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Sunday, 15 December 2013

Cape Town

Dutch sailor Jan van Riebeeck established a resupply camp for the Dutch East India Company on April 6, 1652, which eventually became the South African city of Cape Town.

Arrival of Jan van Riebeeck in Table Bay by Charles Bell

Jan van Riebeeck also established the gardens at Kirstenbosch in order to provide fresh vegetables and fruit for Dutch East India Company ships.

The Dutch controlled the settlement (with the help of a French garrison) from 1781 to 1795, when it was bought by the British during the Napoleonic War for $6 million. It reverted to Dutch control from 1803 to 1806, when on January 10th it was once again occupied by British troops.

In 1814 Cape Town became the capital of the British Cape Colony.

From 1904 to 1961 Cape Town was the legislative capital of the Union of South Africa, and subsequently of the Republic of South Africa.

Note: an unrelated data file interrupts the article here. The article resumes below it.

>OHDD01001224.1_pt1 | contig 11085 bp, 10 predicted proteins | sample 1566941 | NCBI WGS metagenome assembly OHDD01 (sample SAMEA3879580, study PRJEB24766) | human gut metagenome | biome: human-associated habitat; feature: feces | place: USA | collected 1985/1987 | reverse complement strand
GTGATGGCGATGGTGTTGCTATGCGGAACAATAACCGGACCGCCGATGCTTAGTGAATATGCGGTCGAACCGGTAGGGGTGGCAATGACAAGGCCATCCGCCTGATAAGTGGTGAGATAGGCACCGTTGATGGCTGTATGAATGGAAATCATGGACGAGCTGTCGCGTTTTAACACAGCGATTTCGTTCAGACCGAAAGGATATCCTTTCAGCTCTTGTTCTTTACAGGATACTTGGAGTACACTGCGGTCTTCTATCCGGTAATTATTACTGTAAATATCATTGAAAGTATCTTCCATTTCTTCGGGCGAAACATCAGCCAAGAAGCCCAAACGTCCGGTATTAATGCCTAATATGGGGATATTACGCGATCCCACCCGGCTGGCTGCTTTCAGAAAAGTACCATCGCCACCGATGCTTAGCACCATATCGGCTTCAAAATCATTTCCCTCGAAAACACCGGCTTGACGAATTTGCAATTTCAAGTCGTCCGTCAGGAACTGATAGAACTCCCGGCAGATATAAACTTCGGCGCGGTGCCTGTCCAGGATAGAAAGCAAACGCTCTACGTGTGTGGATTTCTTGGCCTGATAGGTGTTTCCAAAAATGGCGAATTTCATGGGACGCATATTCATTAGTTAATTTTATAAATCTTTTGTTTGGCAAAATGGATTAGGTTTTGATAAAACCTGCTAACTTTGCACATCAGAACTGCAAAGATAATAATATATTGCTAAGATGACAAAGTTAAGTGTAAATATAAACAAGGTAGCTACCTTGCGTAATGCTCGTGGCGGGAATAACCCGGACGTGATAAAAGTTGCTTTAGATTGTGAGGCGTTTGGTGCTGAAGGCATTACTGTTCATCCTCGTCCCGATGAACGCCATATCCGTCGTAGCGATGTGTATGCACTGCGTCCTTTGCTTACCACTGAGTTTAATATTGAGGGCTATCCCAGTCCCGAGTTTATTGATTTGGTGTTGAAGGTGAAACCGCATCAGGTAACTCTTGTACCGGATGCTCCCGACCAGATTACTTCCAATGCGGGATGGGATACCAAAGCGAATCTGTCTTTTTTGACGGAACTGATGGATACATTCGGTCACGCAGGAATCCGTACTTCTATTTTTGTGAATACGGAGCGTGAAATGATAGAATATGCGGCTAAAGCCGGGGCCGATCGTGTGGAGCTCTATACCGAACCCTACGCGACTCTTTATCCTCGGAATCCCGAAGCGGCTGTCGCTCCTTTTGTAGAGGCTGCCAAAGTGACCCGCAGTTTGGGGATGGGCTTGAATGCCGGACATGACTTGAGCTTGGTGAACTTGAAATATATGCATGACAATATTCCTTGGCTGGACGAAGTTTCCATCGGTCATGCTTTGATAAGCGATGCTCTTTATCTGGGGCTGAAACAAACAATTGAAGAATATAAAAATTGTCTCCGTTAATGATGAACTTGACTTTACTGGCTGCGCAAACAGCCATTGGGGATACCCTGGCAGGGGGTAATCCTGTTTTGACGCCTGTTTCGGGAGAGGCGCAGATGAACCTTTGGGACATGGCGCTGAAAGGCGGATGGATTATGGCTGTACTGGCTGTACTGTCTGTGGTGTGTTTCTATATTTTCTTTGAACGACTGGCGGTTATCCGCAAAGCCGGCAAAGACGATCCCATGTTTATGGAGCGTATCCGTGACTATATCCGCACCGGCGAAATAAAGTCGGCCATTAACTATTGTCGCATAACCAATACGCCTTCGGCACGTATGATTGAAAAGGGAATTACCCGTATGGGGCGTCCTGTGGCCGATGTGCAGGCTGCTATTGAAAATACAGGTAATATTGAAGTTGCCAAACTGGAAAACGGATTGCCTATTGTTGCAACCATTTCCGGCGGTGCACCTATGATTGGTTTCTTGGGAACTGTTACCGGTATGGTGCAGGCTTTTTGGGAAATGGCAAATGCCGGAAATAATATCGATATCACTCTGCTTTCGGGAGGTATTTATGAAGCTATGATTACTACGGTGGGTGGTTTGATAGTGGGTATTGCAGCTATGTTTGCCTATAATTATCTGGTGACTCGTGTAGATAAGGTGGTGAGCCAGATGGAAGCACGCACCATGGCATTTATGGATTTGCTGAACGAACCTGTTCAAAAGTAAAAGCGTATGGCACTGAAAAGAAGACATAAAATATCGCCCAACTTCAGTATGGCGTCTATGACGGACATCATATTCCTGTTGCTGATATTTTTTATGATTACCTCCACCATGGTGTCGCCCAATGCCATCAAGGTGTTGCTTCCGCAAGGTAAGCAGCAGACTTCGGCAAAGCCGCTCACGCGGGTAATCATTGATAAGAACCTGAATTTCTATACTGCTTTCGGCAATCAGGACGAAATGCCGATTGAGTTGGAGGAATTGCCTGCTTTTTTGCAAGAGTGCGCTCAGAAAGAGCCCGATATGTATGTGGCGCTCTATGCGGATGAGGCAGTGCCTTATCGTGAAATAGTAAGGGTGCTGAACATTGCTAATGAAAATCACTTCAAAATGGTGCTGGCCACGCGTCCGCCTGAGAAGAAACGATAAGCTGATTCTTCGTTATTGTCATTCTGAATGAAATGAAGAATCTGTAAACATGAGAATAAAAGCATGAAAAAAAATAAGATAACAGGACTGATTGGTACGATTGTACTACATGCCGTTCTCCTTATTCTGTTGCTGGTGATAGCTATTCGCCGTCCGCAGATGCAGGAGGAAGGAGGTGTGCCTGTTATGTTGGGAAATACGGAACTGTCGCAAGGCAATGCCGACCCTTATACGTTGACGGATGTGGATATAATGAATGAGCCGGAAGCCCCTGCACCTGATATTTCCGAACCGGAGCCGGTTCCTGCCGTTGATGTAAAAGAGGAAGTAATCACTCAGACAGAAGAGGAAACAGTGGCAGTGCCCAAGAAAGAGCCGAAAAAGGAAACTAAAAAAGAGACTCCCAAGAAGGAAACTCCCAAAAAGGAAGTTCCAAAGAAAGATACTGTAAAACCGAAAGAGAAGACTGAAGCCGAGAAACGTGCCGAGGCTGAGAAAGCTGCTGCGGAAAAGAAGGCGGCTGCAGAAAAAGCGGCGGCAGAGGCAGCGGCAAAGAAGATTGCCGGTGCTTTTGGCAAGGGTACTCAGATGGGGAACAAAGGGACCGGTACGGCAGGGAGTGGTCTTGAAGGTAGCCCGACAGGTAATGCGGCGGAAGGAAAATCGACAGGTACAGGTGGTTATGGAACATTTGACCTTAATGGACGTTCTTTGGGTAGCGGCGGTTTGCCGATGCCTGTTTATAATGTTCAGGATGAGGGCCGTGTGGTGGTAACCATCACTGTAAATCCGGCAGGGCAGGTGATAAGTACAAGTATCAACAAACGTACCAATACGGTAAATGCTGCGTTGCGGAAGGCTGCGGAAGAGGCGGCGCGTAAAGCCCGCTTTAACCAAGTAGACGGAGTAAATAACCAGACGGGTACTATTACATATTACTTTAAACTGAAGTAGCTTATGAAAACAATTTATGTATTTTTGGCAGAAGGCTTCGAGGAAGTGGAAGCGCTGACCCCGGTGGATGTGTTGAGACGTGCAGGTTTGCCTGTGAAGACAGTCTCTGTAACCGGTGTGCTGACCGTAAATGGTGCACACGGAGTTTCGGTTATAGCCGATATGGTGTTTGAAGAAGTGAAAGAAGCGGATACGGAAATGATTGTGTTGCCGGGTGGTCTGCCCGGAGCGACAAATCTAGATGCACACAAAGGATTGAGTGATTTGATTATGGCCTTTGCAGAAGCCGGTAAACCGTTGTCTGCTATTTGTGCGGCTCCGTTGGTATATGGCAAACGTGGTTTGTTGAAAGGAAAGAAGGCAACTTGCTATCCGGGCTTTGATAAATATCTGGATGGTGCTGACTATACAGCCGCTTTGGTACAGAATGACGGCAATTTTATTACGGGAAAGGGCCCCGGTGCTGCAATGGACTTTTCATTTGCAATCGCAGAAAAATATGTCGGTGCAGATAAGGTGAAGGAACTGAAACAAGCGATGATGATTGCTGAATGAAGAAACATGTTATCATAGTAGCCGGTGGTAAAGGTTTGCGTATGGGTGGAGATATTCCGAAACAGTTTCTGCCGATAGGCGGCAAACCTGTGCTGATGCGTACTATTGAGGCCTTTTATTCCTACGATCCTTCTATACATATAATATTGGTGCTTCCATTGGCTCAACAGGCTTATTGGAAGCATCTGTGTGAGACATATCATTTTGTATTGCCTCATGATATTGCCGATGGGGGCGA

Cecil Rhodes' retirement home is in Muizenburg, Cape Town , Groote Schuur, was the South African Prime Minister's official residence from 1910 to 1984.

Christiaan Barnard performed the first successful human heart transplant at Groote Schuur Hospital, Cape Town in 1967.

Cape Town's population in 2005 was 3,103,000. It is the second-most populated city in South Africa, after Johannesburg.


Table Mountain, Cape Town's iconic landmark is referred to as Hoerikwaggo meaning "Mountain of the Sea" by the Khoikhoi.

Table Mountain is the only mountain in the world to have a constellation (“Mensa”) named after it.

Source Hutchinson Encyclopedia © RM 2013. Helicon Publishing is division of RM.

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